The Sunday Post (Inverness)
21-gun salute and peals of church bells hail Ireland’s independence
“At one minute past midnight, the thunder of a 21-gun salute, the crack of small arms, the glare of searchlights, and the ringing of church bells will usher in a new era of Irish history at Dublin,” reported The Post on April 17, 1949.
“For at this time Eire officially becomes The Republic of Ireland. Police are standing by on the border with Ulster to prevent disturbances. For
days now Dublin has been filling with people coming from all parts of the country by road and rail.
“Mr de Valera, former Premier of Eire, will not take part in the celebrations, although he received an invitation. “Members of De Valera’s Fianna Fail party will also be absentees. The Irish Anti-partition League has also declined to join in. Up in Ulster there is a complete black-out on celebrations. The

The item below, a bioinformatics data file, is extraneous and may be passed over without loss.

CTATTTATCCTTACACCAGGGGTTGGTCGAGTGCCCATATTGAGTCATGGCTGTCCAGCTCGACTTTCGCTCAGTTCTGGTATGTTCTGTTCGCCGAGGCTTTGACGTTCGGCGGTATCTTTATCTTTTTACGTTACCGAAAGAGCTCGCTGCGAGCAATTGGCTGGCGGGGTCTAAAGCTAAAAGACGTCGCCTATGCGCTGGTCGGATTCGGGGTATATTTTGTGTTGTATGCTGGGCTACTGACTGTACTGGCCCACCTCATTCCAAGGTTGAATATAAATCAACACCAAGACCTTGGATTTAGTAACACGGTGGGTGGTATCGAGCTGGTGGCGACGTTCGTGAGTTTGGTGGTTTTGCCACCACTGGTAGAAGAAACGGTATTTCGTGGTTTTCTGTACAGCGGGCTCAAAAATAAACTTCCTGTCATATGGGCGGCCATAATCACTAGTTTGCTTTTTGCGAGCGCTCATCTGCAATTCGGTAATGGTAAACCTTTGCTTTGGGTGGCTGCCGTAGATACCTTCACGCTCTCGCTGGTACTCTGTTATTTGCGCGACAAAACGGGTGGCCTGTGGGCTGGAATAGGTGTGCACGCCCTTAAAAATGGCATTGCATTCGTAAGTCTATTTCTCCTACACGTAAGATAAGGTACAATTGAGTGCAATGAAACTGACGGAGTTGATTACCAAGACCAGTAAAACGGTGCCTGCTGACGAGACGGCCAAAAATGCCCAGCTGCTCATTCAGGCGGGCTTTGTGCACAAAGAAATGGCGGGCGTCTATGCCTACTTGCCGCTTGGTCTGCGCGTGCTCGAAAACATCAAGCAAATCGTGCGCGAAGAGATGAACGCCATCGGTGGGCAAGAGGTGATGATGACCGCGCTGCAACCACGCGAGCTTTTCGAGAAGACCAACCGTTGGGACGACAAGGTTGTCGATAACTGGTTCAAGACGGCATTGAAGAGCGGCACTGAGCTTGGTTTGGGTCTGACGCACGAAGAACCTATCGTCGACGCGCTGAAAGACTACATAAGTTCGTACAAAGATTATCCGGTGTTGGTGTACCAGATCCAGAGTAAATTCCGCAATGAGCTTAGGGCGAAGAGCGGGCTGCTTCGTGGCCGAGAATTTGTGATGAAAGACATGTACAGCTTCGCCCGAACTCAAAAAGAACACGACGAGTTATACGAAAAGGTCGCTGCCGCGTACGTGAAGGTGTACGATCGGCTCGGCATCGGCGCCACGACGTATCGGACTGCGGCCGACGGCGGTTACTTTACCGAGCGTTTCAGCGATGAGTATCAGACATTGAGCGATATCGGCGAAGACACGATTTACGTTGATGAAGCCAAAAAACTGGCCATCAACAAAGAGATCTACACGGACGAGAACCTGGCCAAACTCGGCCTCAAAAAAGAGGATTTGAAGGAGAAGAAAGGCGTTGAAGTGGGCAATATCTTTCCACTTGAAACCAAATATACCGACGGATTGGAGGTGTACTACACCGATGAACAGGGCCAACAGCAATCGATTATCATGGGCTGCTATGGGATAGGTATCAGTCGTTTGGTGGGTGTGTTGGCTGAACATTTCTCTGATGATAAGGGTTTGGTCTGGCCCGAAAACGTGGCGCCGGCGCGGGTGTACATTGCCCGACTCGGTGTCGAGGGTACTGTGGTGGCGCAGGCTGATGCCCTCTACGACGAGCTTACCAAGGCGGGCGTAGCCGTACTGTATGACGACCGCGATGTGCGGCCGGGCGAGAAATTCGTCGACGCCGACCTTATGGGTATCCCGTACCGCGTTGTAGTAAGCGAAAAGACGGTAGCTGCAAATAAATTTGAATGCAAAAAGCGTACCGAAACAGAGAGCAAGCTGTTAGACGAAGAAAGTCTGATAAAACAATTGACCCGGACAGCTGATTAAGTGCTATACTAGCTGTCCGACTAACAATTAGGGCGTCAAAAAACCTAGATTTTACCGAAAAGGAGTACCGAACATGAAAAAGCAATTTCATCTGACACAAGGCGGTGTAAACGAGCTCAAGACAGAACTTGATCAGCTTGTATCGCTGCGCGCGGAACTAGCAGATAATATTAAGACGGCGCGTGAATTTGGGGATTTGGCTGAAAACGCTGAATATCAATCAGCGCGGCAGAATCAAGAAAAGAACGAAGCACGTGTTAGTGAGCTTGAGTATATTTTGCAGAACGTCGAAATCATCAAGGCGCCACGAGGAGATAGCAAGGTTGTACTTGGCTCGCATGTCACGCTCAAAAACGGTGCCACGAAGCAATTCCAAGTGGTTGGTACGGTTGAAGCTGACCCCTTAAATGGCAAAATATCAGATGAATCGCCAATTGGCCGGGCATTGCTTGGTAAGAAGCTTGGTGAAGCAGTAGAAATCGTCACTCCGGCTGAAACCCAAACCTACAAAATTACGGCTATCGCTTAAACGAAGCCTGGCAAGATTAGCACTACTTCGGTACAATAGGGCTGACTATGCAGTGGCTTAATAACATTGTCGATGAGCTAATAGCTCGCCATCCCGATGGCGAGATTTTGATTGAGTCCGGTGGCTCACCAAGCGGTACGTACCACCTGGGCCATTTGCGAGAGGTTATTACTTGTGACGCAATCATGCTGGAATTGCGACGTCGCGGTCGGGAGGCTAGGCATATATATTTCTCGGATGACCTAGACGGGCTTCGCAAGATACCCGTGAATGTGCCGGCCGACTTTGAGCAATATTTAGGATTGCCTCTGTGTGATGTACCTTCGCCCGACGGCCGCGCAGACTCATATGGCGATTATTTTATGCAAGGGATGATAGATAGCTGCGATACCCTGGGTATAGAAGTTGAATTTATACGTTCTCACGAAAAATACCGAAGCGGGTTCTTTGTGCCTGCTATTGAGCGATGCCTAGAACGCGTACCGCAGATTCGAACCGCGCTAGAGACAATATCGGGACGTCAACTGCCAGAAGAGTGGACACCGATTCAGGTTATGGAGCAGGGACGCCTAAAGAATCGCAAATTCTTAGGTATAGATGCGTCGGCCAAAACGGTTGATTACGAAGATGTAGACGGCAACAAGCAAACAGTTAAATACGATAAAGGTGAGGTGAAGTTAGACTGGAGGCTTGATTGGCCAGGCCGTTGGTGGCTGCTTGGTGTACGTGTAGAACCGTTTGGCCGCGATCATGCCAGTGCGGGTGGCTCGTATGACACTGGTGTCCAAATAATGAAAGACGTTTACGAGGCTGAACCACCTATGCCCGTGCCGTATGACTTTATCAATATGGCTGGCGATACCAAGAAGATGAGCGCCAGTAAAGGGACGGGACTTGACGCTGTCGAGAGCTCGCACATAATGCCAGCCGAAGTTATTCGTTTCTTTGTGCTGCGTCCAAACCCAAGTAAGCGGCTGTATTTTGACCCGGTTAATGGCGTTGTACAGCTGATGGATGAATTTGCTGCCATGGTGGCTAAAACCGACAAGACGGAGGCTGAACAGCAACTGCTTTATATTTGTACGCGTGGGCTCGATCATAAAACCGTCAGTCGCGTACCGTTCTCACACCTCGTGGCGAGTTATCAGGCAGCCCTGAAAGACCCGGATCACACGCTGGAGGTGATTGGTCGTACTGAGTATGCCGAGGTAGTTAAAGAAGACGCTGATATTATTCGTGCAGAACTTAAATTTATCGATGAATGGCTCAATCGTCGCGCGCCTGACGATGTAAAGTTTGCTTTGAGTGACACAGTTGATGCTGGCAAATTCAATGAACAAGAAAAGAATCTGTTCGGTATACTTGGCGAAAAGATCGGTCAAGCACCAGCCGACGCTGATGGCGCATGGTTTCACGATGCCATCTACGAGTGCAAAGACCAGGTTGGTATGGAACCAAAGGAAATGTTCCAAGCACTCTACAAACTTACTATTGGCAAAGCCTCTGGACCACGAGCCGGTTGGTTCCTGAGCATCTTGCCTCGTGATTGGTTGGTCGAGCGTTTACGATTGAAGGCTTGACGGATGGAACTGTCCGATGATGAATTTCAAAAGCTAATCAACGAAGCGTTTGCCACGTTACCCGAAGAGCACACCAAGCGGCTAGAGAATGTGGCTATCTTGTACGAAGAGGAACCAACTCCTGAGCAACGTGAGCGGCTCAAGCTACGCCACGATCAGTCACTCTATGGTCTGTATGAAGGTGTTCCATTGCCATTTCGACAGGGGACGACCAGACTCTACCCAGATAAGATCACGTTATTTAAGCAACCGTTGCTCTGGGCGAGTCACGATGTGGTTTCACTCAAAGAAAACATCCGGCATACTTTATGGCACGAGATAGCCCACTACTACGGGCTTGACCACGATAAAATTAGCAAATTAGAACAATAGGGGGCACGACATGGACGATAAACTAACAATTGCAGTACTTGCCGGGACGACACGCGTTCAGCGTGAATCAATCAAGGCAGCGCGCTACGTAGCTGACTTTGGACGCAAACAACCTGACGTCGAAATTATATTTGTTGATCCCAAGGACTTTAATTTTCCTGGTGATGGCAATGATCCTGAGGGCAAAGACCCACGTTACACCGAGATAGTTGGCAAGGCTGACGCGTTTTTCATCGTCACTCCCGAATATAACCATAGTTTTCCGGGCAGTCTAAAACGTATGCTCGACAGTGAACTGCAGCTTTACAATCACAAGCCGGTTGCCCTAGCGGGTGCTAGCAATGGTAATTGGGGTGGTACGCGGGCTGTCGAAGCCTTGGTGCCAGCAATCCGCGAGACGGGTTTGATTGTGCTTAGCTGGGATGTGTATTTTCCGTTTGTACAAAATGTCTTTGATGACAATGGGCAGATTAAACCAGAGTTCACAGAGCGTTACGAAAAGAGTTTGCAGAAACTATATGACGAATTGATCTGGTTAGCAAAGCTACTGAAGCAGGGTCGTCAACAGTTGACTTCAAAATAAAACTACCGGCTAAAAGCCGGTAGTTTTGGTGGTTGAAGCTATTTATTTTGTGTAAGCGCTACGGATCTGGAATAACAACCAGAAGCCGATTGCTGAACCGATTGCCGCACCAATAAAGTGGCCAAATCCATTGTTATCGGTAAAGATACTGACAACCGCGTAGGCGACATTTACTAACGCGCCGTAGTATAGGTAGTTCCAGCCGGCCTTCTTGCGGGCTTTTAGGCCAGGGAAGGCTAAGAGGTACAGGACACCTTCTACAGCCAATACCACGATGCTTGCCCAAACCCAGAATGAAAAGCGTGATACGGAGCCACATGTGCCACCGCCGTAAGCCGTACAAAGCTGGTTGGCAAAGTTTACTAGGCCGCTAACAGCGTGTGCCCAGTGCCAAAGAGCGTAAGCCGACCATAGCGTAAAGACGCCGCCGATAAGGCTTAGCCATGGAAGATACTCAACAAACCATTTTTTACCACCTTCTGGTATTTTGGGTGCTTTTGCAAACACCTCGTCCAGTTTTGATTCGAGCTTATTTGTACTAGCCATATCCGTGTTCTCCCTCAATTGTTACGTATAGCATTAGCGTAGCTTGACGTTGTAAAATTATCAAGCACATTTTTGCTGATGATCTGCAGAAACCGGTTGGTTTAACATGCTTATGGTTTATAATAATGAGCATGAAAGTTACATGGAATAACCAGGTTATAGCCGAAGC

authorities have taken special precautions to deal with any possible disorders. At the border town of Newry, 300 police will be standing by.”
Ireland, or Eire, had been a self-governing Dominion of Britain from 1922, one year after the end of the War of Independence. But it was another 27 years before the country officially became the Republic of Ireland and another six before it joined the United Nations, in December 1955.